Cars have evolved a lot since its invention back in the 1900s, where the Ford Model T had only 20 horsepower and a top speed of 72km/h, compared to the latest iteration of our national favourite Perodua Myvi having 102 horsepower and achieving speeds of 180km/h and above. So why is it that cars are getting faster, coupled with higher safety standards, but are still subject to the speed limits enforced a long time ago?
Our national speed limit was first enforced in 1989, with a max 110km/h speed limit on expressways and varies with the terrain. There is no documented reason on why 110km/h was decided as the speed limit here in Malaysia, but common theories suggest that it was to match the speed limit of other countries at the time like the United Kingdoms, which has had a speed limit of 70mp/h implemented since 1934, and when rounded is approximately 110km/h.
Why not make changes?
There have been many proposals over the years for the government to increase the speed limits, but all of them have been rejected time after time citing safety concerns.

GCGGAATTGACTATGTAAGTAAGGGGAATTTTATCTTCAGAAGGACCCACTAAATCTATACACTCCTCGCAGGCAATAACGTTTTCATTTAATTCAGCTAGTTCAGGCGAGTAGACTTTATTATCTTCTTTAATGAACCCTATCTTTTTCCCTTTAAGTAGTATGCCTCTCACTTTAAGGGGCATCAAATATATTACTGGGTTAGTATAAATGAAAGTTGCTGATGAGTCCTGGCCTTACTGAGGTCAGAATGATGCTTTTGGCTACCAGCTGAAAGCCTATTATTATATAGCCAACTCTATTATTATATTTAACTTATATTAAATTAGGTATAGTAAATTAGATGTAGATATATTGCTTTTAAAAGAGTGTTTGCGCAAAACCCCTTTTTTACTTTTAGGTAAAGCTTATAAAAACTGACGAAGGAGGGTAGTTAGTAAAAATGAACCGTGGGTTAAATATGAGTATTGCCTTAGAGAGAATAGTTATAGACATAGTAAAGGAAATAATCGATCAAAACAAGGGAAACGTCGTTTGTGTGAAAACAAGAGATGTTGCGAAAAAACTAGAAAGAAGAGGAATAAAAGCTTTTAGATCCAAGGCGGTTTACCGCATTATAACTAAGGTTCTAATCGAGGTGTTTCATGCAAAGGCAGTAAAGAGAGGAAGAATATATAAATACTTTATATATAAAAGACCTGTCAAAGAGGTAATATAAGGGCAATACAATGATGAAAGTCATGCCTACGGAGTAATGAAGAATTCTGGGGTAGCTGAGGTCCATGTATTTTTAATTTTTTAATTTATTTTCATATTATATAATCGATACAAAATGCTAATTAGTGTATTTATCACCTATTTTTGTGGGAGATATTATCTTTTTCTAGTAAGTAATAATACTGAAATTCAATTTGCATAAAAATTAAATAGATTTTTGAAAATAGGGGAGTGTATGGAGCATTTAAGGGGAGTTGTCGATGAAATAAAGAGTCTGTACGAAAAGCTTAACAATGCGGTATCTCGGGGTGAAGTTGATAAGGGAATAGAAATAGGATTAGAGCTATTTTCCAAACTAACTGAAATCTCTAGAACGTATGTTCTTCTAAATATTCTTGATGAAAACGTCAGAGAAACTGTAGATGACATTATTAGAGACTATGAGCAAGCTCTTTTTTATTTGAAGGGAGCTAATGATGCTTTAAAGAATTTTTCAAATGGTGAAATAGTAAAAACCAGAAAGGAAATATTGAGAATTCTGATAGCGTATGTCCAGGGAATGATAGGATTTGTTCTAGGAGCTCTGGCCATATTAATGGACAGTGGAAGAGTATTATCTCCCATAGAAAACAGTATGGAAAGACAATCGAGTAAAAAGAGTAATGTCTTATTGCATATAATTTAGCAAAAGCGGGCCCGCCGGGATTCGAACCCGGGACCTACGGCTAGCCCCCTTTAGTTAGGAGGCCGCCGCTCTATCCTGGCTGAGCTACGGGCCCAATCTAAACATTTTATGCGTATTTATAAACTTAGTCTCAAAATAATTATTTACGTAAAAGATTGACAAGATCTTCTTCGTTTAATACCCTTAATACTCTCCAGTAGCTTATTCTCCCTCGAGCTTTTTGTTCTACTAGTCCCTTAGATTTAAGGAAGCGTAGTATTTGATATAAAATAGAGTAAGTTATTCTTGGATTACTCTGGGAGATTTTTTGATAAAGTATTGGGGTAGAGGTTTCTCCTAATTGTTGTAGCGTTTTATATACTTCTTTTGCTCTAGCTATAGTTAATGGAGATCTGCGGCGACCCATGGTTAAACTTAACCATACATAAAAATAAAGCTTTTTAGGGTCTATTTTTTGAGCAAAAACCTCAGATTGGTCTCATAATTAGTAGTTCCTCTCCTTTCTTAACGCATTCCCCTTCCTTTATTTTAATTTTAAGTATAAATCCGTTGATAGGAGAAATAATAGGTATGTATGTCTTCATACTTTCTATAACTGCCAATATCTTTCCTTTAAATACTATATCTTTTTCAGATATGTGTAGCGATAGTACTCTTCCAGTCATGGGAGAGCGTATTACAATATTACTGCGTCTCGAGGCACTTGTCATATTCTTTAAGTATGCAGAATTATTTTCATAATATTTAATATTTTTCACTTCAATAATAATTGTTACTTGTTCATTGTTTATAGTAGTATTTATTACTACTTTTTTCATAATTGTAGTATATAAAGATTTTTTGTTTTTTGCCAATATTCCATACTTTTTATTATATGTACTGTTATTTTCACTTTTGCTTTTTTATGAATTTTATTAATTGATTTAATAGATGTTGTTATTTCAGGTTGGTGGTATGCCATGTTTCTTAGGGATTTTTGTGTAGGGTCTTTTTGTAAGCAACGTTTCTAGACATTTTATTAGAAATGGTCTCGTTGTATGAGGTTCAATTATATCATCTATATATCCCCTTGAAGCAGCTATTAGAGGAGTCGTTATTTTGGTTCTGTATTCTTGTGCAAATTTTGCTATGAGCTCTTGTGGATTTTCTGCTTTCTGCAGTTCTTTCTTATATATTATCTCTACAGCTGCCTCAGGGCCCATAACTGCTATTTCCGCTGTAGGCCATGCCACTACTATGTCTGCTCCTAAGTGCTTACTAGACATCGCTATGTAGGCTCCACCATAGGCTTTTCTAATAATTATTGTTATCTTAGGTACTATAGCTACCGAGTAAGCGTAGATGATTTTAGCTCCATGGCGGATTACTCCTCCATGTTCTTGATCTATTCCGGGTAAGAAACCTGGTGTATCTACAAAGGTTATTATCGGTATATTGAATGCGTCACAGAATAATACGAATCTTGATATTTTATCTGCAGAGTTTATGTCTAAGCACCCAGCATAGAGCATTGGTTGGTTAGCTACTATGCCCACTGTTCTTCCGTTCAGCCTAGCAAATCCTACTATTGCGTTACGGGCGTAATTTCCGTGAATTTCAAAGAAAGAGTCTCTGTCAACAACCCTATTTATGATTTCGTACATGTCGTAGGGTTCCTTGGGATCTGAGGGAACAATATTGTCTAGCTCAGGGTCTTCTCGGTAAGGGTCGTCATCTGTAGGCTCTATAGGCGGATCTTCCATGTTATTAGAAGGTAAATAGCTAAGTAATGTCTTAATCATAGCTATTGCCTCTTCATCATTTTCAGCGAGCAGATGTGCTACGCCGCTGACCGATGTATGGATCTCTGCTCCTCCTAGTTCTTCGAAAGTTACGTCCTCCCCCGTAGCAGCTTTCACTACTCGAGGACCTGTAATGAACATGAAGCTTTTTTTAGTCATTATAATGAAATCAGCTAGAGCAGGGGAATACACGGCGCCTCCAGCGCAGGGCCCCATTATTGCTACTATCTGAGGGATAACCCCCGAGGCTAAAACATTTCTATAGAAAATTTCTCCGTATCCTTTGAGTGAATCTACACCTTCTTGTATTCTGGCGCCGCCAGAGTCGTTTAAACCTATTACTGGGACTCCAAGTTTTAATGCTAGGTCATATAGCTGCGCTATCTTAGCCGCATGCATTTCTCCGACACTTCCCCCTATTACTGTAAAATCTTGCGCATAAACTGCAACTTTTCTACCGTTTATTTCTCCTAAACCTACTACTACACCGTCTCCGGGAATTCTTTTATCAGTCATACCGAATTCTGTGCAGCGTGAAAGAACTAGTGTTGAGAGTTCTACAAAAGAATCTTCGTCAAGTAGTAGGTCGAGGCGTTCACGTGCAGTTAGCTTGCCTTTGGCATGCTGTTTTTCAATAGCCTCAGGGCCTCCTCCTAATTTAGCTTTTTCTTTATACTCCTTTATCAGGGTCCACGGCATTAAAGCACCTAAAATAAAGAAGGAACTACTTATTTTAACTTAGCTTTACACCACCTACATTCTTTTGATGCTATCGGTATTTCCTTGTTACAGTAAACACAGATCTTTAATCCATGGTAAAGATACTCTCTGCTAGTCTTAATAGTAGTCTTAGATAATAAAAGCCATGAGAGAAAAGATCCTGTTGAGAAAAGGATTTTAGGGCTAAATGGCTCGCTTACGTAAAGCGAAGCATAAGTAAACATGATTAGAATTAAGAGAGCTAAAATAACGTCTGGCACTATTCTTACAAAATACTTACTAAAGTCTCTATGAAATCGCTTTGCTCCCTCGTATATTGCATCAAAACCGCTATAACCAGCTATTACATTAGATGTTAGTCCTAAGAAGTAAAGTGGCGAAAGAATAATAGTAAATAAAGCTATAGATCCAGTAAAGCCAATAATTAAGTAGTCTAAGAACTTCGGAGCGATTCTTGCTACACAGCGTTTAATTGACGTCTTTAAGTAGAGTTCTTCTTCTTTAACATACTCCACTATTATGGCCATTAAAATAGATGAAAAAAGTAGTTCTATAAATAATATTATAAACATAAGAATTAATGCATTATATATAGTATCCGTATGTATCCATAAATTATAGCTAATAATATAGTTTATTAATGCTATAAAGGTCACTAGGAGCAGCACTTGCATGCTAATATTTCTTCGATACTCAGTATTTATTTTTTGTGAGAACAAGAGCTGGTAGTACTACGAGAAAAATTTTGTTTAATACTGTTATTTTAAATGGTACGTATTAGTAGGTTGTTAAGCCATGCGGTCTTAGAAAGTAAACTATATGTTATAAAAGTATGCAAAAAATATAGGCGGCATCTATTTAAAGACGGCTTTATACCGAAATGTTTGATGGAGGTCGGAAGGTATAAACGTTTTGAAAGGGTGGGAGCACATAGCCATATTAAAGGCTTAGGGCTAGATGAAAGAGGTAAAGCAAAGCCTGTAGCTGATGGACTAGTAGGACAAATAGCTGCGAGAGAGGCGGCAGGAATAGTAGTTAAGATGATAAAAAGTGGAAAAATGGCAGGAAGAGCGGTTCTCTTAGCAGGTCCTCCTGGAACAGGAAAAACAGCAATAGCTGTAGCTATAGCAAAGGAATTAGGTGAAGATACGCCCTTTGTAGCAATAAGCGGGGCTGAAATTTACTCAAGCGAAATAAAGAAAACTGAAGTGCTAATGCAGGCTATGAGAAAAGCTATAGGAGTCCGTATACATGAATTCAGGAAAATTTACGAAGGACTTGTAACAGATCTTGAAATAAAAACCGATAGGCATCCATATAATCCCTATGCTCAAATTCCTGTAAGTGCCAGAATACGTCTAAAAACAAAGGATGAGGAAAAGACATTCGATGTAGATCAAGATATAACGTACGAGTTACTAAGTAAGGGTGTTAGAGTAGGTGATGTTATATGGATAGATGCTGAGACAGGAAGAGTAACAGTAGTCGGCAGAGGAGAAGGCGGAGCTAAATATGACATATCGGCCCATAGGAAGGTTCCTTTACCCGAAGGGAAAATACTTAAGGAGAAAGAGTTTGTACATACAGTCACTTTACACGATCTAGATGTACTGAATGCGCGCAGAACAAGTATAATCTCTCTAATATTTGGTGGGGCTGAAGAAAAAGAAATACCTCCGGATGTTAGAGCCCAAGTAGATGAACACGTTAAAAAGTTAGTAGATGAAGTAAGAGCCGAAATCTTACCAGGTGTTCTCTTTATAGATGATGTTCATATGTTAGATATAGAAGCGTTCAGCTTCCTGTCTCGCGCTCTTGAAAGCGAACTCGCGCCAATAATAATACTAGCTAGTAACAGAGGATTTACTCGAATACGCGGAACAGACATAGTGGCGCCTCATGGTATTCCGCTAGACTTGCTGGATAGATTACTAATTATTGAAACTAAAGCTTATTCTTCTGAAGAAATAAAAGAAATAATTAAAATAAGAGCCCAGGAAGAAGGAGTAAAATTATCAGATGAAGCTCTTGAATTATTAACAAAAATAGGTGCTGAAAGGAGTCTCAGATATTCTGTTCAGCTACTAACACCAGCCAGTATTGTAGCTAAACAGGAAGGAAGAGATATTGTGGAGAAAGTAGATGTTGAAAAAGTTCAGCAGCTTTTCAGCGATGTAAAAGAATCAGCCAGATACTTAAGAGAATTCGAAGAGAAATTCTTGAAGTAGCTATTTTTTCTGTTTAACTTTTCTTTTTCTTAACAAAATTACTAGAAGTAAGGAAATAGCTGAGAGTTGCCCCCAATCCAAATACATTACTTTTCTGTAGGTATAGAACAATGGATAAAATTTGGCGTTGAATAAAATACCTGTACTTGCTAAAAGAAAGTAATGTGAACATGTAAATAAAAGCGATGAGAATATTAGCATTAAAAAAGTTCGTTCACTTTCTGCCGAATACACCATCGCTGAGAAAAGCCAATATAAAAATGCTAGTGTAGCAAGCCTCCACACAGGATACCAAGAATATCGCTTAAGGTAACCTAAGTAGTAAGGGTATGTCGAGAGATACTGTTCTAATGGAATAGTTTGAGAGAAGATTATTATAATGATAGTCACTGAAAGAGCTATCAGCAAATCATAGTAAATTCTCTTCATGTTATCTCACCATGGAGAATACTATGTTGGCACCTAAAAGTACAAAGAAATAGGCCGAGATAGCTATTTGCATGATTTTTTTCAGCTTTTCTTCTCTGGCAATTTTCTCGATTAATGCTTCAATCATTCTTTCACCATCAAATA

There have also been a decrease in speed limits during the festive season, but have not been received well by the public as research shows that there isn’t much correlation between lower speed limits and accident rates.
Other speed limits
Federal and State roads have a lower speed limit at 90km/h, and are reduced to 60km/h in town areas as well as school areas. Heavy vehicles also have a lower speed limit, and can be seen stickered on the bottom left at the rear of heavy vehicles. There are road signs notifying of speed limits, so make sure you pay attention when you drive, and navigation systems such as Waze will inform you of the speed limit on the road you’re currently driving on.